By Matthew Rothschild on July 28, 2005
Fifteen Democrats Cave on CAFTA
By Matthew Rothschild

July 28, 2005

The Democrats just can’t hold the line.

Nowhere was this clearer than on the CAFTA vote that passed the House in the wee hours of the night by a mere two-vote margin, 217 to 215.

Democrats gave Bush this victory, and workers and the environment this defeat, here and in Central America.

You see, 15 Democrat sided with Bush and multinational corporations by voting for CAFTA (see list below). If only two of those Democrats had voted with their party, CAFTA would be dead.

But now, already having passed the Senate with 10 Democratic votes, it will wreak its havoc for years to come, devastating the livelihoods of millions of people in Central America, further hollowing out the job market in the United States, and placing environmental safeguards at the mercy of corporations.

CAFTA “has only one enforceable labor rights requirement: that countries apply their own labor laws—even if they are grossly inadequate,” Human Rights Watch noted. “If governments change their laws to eliminate rights, that’s OK, too, just so long as the new laws are enforced.”

Human Rights Watch added that “women and other groups that have historically faced abuse in the workplace” will find “no protection from discrimination” in CAFTA.

On the environment, “CAFTA provides companies with powerful tools to pressure governments to overturn or waive environmental and other public interest laws,” argued NRDC and Friends of the Earth. “CAFTA will give foreign corporations greater rights than local citizens and the opportunity to completely bypass domestic courts.”

Yes, some Republicans also bolted from their party and came out against CAFTA, which has even fewer protections than NAFTA. One Republican, Walter Jones of North Carolina, said “CAFTA is NAFTA’s ugly cousin.”

But that made it all the more important for the Democrats, who are in the minority, to hold their ground.

By failing to do so, they showed why they may remain the minority party.

--Matthew Rothschild

The Fifteen Democrats for CAFTA

Melissa Bean, IL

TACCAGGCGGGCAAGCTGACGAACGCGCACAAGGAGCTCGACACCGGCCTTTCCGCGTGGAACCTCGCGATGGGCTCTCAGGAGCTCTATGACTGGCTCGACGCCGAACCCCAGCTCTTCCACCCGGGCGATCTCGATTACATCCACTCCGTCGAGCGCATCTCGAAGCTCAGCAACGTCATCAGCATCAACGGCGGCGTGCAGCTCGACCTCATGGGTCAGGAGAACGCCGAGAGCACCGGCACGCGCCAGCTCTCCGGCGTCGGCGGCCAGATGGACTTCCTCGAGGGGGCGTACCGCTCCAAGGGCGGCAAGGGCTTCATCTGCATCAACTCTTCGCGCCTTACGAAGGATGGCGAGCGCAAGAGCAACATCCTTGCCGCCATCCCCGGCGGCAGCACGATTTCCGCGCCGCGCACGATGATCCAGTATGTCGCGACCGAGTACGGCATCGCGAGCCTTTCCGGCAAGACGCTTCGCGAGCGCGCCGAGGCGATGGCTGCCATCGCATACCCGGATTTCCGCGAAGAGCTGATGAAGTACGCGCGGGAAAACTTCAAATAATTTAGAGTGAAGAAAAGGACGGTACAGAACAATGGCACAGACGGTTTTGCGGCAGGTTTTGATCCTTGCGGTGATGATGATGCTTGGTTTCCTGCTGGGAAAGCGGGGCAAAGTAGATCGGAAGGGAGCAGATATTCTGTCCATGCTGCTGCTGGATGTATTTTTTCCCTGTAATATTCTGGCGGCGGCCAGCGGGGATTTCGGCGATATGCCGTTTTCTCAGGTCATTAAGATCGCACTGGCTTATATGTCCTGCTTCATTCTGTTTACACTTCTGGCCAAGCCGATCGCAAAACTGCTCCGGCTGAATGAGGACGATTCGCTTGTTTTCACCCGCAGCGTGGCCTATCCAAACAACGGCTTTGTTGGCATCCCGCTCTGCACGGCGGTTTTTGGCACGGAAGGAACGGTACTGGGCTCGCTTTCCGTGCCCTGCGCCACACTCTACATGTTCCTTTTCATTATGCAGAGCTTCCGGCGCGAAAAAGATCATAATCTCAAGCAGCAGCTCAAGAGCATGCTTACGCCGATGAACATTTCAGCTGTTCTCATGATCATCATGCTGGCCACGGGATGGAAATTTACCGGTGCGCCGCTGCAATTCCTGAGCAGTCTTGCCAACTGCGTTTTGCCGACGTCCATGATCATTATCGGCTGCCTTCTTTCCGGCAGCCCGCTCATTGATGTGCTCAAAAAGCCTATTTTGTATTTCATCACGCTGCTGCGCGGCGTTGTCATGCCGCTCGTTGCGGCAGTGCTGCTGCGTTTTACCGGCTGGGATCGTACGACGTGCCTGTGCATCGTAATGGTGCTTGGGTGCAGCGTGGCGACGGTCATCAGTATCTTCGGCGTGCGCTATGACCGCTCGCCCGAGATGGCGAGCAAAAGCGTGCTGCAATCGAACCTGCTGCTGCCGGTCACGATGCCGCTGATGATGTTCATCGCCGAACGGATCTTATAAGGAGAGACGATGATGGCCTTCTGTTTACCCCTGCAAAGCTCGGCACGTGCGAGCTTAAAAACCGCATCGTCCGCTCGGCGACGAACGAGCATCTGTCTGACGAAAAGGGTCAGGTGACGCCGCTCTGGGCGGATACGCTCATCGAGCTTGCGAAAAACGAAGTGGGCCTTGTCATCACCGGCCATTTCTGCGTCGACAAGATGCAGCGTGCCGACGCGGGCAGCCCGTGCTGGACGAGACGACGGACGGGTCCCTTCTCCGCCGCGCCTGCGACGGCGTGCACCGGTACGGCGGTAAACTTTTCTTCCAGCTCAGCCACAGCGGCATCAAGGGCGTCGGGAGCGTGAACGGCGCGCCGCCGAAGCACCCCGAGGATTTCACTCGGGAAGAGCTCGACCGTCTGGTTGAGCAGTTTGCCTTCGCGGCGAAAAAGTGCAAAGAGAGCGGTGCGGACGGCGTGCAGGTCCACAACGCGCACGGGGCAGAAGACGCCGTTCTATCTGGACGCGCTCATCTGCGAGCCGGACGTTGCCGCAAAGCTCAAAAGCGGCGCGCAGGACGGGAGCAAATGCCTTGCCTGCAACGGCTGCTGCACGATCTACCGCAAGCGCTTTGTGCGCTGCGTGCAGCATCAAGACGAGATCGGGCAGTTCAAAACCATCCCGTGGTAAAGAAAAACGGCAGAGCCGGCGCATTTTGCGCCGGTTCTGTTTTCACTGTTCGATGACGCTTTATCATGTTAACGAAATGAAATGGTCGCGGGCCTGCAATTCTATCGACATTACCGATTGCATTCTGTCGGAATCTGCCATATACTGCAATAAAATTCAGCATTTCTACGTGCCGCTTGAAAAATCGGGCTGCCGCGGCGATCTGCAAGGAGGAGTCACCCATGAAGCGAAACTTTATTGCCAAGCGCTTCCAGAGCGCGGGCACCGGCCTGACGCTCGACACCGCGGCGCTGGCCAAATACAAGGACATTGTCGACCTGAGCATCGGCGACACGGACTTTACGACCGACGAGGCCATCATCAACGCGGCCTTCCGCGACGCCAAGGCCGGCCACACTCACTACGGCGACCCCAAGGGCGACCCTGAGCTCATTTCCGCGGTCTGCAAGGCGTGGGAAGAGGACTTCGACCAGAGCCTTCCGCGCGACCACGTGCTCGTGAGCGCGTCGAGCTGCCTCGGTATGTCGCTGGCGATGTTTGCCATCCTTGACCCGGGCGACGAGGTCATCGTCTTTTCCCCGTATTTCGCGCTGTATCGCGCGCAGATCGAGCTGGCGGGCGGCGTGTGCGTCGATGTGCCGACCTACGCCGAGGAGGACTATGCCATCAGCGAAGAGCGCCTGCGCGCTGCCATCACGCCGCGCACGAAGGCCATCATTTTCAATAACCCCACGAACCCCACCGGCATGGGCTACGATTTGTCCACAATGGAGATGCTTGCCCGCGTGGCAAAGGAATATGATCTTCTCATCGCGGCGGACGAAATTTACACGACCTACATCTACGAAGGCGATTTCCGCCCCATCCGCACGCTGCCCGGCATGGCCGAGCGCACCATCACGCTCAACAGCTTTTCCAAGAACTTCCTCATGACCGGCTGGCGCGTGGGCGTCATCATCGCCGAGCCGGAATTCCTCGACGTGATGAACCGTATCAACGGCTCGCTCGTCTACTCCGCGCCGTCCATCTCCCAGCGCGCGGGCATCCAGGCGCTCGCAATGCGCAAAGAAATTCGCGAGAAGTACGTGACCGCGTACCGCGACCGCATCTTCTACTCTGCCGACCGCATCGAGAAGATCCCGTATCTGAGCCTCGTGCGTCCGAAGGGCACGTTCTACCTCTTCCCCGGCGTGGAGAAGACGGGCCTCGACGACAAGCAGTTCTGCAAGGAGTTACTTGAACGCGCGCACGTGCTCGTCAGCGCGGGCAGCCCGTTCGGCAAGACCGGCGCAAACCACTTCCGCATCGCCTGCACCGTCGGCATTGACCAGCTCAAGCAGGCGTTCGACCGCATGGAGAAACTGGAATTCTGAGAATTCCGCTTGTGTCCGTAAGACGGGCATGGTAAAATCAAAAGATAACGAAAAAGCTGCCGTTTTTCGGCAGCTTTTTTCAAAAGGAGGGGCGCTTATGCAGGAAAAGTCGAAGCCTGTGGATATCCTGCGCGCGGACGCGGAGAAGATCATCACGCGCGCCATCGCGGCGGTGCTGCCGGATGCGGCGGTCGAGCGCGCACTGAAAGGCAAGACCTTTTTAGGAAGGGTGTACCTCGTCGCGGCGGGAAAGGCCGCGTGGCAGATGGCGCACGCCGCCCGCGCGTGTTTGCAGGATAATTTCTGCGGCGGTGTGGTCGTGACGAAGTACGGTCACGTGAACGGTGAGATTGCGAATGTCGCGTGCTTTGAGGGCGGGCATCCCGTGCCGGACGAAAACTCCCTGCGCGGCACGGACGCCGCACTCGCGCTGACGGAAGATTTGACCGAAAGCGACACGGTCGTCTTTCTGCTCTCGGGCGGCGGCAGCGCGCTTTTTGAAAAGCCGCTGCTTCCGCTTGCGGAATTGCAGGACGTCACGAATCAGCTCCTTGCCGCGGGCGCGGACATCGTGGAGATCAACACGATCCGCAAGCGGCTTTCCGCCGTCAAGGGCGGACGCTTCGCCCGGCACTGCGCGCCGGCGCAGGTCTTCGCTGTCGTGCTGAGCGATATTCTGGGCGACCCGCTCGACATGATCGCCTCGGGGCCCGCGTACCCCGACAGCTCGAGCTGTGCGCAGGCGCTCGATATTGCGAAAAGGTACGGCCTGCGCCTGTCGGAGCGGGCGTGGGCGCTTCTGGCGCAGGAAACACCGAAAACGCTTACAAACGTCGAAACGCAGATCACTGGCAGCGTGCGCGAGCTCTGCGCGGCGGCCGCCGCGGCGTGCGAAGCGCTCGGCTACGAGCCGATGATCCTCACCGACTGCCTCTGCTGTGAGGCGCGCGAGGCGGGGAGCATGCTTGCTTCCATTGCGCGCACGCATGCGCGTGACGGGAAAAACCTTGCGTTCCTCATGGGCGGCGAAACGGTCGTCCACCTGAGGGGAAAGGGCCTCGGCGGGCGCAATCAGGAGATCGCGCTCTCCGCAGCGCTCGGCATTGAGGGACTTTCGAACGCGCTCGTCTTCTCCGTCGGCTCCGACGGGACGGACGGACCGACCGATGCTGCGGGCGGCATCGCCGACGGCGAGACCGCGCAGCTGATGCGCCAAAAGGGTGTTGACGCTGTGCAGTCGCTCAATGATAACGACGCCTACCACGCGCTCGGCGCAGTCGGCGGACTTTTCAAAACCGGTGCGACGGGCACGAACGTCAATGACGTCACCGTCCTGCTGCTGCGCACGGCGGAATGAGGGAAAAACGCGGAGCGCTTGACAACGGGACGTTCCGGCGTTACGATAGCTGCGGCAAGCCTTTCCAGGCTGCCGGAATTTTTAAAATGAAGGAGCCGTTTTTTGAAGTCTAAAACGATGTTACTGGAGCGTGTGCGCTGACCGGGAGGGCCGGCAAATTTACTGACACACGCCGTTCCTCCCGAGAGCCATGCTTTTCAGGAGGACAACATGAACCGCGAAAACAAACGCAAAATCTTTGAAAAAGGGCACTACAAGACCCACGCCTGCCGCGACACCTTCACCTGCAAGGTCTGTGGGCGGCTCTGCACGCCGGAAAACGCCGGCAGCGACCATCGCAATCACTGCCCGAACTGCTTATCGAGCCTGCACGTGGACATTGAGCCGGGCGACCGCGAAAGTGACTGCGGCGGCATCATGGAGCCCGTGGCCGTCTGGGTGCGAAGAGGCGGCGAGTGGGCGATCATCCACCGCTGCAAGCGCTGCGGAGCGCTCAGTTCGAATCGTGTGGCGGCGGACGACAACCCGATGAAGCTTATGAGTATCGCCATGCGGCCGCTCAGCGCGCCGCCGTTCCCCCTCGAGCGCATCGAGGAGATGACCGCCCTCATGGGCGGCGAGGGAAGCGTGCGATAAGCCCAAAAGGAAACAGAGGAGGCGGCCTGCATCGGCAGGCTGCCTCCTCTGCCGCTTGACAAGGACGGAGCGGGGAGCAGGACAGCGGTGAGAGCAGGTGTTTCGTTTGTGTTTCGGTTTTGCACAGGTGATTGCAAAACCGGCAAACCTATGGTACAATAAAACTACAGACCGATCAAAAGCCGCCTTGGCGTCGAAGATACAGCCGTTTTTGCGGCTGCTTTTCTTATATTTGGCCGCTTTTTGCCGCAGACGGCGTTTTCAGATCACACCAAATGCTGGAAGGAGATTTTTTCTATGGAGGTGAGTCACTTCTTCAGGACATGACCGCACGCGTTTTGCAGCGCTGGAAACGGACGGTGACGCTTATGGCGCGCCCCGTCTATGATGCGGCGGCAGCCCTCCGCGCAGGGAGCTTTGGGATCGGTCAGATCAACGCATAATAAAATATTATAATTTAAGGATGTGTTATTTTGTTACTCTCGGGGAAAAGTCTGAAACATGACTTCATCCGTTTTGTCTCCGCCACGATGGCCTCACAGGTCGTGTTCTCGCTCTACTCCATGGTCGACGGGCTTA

Jim Cooper, TN

Henry Cuellar, TX

Norm Dicks, WA

Ruben Hinojosa, TX

William Jefferson, LA

Jim Matheson, UT

Greg Meeks, NY

Dennis Moore, KS

Jim Moran, VA

Solomon Ortiz, TX

Ike Skelton, MO

Vic Snyder, AR

John Tanner, TN

Ed Towns, NY

“These folks will have a lot to answer for,” says Nathan Britton, spokesperson for Rep. Barbara Lee of California. Rep. Lee is one of the co-chairs of the Progressive Caucus.

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By Wendell Berry

Manifesto: The Mad Farmer Liberation Front

Love the quick profit, the annual raise,
vacation with pay. Want more 
of everything ready made. Be afraid 
to know your neighbors and to die.
And you will have a window in your head.
Not even your future will be a mystery 
any more. Your mind will be punched in a card 
and shut away in a little drawer.
When they want you to buy something 
they will call you. When they want you
to die for profit they will let you know. 
So, friends, every day do something
that won’t compute. Love the Lord. 
Love the world. Work for nothing. 
Take all that you have and be poor.
Love someone who does not deserve it. 
Denounce the government and embrace 
the flag. Hope to live in that free 
republic for which it stands. 
Give your approval to all you cannot
understand. Praise ignorance, for what man 
has not encountered he has not destroyed.
Ask the questions that have no answers. 
Invest in the millennium. Plant sequoias.
Say that your main crop is the forest
that you did not plant,
that you will not live to harvest.


Say that the leaves are harvested 
when they have rotted into the mold.
Call that profit. Prophesy such returns.
Put your faith in the two inches of humus 
that will build under the trees
every thousand years.
Listen to carrion—put your ear
close, and hear the faint chattering
of the songs that are to come. 
Expect the end of the world. Laugh. 
Laughter is immeasurable. Be joyful
though you have considered all the facts. 
So long as women do not go cheap 
for power, please women more than men.
Ask yourself: Will this satisfy 
a woman satisfied to bear a child?
Will this disturb the sleep 
of a woman near to giving birth? 
Go with your love to the fields.
Lie easy in the shade. Rest your head 
in her lap. Swear allegiance 
to what is nighest your thoughts.
As soon as the generals and the politicos 
can predict the motions of your mind, 
lose it. Leave it as a sign 
to mark the false trail, the way 
you didn’t go. Be like the fox 
who makes more tracks than necessary, 
some in the wrong direction.
Practice resurrection.

Wendell Berry is a poet, farmer, and environmentalist in Kentucky. This poem, first published in 1973, is reprinted by permission of the author and appears in his “New Collected Poems” (Counterpoint).

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